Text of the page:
This bugged the hell out of me yesterday.
I should begin by saying that standardized testing, in and of itself, is not a bad thing. Without them, there is nothing to stop schools from becoming diploma mills. For the general good, some standard of education must be maintained by the state. The only way to assess this standard is to test all students.
That being said, standardized testing is only good if the test itself is good. And the Texas TAKS test is not a good test.
I help with math tutorials. Most of the questions are word problems that have some kind of practical value. They're usually somewhat simple, multi-step problems that are in some way useful.
But every fifth or sixth problem is something ridiculous. On Friday a girl was having trouble with a problem. "Which of the following answers is the best estimation for the weight of a small pickup truck?"
Now, there are three separate problems with this question. One, a sixth grade girl doesn't drive, and doesn't know what "small pickup truck" means. She asked me if it meant a toy truck. Sounds silly, but why wouldn't she think that?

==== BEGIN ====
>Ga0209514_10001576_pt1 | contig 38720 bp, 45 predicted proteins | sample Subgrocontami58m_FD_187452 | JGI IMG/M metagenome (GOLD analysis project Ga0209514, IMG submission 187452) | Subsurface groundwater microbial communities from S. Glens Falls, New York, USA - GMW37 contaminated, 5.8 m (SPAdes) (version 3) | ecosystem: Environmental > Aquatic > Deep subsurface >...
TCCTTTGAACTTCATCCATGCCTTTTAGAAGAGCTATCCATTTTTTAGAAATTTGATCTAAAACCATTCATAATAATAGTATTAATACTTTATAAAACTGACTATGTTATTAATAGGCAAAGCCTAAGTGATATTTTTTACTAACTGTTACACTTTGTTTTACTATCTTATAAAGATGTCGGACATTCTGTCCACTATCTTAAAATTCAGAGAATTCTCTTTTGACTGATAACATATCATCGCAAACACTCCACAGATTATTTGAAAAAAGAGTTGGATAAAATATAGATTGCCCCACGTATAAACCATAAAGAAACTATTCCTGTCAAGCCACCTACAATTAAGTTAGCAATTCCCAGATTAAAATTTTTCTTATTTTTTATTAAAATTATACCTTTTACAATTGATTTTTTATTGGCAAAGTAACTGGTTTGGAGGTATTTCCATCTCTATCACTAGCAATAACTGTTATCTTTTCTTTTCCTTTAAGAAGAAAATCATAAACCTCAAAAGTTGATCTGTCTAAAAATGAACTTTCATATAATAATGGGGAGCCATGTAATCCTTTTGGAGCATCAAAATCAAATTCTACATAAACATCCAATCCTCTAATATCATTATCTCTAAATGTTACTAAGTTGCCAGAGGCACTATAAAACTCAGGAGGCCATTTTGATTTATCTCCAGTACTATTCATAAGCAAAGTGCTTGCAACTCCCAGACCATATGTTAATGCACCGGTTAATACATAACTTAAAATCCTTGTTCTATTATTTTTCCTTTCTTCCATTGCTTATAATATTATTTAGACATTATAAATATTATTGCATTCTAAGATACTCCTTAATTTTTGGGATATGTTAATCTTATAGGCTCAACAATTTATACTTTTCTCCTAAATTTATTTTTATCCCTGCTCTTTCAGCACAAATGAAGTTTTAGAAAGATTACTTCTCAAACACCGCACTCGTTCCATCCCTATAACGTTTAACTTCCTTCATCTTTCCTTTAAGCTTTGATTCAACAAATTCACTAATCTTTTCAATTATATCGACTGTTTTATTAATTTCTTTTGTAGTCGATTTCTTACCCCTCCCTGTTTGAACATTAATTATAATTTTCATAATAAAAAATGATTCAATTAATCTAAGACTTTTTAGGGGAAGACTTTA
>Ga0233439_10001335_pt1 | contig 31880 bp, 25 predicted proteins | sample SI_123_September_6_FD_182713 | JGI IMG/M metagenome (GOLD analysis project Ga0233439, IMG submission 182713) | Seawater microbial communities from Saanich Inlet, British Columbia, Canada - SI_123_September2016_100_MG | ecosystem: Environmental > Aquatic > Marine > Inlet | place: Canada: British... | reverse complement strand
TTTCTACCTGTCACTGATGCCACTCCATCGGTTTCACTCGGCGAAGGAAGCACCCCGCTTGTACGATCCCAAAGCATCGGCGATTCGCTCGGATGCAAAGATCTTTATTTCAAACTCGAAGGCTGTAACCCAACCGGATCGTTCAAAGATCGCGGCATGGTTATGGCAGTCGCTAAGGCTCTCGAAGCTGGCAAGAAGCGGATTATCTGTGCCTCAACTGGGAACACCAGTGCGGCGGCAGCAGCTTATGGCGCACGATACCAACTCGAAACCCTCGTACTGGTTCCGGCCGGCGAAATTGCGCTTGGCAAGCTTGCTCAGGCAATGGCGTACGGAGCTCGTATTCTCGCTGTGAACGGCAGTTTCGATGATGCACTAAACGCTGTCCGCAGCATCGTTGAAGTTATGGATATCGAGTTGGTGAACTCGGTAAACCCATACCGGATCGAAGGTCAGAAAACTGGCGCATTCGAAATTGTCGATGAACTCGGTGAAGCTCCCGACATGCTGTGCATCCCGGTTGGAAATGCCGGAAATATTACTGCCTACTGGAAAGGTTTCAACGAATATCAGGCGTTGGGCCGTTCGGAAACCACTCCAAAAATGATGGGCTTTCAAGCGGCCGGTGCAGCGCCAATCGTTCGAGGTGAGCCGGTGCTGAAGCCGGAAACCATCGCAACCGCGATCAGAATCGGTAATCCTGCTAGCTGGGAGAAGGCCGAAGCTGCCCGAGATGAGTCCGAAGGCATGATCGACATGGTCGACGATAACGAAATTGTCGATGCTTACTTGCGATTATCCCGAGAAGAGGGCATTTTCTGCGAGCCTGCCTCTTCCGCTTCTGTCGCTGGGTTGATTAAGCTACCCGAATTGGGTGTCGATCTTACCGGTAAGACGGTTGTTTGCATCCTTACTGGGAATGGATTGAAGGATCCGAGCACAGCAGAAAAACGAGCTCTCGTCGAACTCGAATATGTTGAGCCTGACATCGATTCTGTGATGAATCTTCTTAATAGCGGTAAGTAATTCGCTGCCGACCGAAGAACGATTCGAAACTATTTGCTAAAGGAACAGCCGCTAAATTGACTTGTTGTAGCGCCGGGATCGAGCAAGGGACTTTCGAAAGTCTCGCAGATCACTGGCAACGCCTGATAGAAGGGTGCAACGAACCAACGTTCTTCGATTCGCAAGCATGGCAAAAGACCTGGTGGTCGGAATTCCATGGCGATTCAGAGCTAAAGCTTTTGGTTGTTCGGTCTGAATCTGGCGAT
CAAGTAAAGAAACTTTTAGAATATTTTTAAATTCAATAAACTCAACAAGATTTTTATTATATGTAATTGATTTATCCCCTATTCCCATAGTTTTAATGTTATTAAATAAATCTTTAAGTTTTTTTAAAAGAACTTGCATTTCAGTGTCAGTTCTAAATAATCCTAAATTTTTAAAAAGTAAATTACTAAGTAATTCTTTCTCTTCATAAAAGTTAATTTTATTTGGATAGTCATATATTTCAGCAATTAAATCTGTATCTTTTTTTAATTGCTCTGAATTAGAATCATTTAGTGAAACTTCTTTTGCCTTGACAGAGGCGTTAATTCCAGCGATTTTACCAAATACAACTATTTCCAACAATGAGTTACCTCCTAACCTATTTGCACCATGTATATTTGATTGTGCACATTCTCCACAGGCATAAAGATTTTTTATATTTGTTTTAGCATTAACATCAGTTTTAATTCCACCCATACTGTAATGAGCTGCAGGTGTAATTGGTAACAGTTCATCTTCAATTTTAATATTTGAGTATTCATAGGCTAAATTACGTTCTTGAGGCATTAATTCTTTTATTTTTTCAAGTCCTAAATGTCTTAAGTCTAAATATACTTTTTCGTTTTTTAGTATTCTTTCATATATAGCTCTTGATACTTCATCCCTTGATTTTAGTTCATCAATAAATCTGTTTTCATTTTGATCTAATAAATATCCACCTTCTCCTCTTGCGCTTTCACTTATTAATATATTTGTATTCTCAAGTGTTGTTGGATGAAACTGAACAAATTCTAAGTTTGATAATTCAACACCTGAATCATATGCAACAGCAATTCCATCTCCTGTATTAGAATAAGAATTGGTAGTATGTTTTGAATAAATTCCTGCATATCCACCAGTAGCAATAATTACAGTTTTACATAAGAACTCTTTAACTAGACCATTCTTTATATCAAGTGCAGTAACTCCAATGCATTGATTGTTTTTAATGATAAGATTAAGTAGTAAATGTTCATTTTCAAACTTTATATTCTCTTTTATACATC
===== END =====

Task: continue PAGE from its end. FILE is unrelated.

Secondly, the four possible answers had two of them in metric weights and two in tons. Their formula chart had sample conversions within each system (like, 2000 pounds is a ton, and 1000 milligrams is a kilogram) but no indication of one to the other. One of the possible answers was "10 kilograms," and this girl had no way of knowing if that was correct. She had no context because she didn't know what a kilogram actually was.
Finally, none of the answers were good answers. The four possibilities were 100 centigrams, 10 kilograms, a half ton, and ten tons. None are even close to the weight of any pickup truck! I'm assuming "one half ton" is correct, partly because it is closer to the actual weight of pickups than the other answers, but mostly because I assume the author of this test question got confused by hearing TV commercials that talk about "half ton pickups," not aware that the commercials are talking about load capacity, not total weight.
It's kind of like asking, "What is the best estimate for the attendance of tonight's baseball game? Is it eleven people, or four trillion people?" Well, "eleven people" is closer, but that's so far off that it can't really be called an estimate.
So what is a teacher to do? This girl asked for help, and I couldn't provide it, and trying to explain to her that the Texas Educational Agency is composed of people who couldn't hack it in the classroom would have been a fruitless endeavor.
If this is what we're telling kids they need to do in order advance to the next grade, then we are doing them a tremendous disservice.